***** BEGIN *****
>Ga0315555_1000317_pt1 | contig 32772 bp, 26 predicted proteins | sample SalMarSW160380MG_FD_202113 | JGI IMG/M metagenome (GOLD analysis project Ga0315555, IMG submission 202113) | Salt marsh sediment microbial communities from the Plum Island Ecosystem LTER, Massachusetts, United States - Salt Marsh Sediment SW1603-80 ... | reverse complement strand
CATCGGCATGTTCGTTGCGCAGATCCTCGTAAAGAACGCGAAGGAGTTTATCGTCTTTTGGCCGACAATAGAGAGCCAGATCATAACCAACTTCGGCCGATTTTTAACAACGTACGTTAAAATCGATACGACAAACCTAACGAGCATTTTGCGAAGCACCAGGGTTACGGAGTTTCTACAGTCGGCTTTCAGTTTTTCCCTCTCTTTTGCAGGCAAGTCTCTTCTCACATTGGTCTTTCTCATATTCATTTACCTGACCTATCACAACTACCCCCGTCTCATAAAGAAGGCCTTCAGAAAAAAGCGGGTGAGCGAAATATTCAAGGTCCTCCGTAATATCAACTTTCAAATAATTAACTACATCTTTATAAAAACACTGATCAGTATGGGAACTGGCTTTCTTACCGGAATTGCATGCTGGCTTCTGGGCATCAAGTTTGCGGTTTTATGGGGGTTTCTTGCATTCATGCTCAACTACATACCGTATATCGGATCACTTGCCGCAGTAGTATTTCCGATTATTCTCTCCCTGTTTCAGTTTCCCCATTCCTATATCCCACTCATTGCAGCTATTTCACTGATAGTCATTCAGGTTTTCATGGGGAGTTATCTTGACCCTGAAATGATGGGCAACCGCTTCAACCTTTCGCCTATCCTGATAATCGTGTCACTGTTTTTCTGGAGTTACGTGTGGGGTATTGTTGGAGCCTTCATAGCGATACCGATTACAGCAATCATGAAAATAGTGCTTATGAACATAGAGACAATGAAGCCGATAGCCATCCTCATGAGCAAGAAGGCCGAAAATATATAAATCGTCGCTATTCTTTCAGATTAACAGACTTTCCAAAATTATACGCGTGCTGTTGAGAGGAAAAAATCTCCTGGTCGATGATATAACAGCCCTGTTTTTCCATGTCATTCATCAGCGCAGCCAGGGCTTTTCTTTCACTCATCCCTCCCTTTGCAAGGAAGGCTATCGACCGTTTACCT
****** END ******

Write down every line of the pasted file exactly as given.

>Ga0315555_1000317_pt1 | contig 32772 bp, 26 predicted proteins | sample SalMarSW160380MG_FD_202113 | JGI IMG/M metagenome (GOLD analysis project Ga0315555, IMG submission 202113) | Salt marsh sediment microbial communities from the Plum Island Ecosystem LTER, Massachusetts, United States - Salt Marsh Sediment SW1603-80 ... | reverse complement strand
CATCGGCATGTTCGTTGCGCAGATCCTCGTAAAGAACGCGAAGGAGTTTATCGTCTTTTGGCCGACAATAGAGAGCCAGATCATAACCAACTTCGGCCGATTTTTAACAACGTACGTTAAAATCGATACGACAAACCTAACGAGCATTTTGCGAAGCACCAGGGTTACGGAGTTTCTACAGTCGGCTTTCAGTTTTTCCCTCTCTTTTGCAGGCAAGTCTCTTCTCACATTGGTCTTTCTCATATTCATTTACCTGACCTATCACAACTACCCCCGTCTCATAAAGAAGGCCTTCAGAAAAAAGCGGGTGAGCGAAATATTCAAGGTCCTCCGTAATATCAACTTTCAAATAATTAACTACATCTTTATAAAAACACTGATCAGTATGGGAACTGGCTTTCTTACCGGAATTGCATGCTGGCTTCTGGGCATCAAGTTTGCGGTTTTATGGGGGTTTCTTGCATTCATGCTCAACTACATACCGTATATCGGATCACTTGCCGCAGTAGTATTTCCGATTATTCTCTCCCTGTTTCAGTTTCCCCATTCCTATATCCCACTCATTGCAGCTATTTCACTGATAGTCATTCAGGTTTTCATGGGGAGTTATCTTGACCCTGAAATGATGGGCAACCGCTTCAACCTTTCGCCTATCCTGATAATCGTGTCACTGTTTTTCTGGAGTTACGTGTGGGGTATTGTTGGAGCCTTCATAGCGATACCGATTACAGCAATCATGAAAATAGTGCTTATGAACATAGAGACAATGAAGCCGATAGCCATCCTCATGAGCAAGAAGGCCGAAAATATATAAATCGTCGCTATTCTTTCAGATTAACAGACTTTCCAAAATTATACGCGTGCTGTTGAGAGGAAAAAATCTCCTGGTCGATGATATAACAGCCCTGTTTTTCCATGTCATTCATCAGCGCAGCCAGGGCTTTTCTTTCACTCATCCCTCCCTTTGCAAGGAAGGCTATCGACCGTTTACCT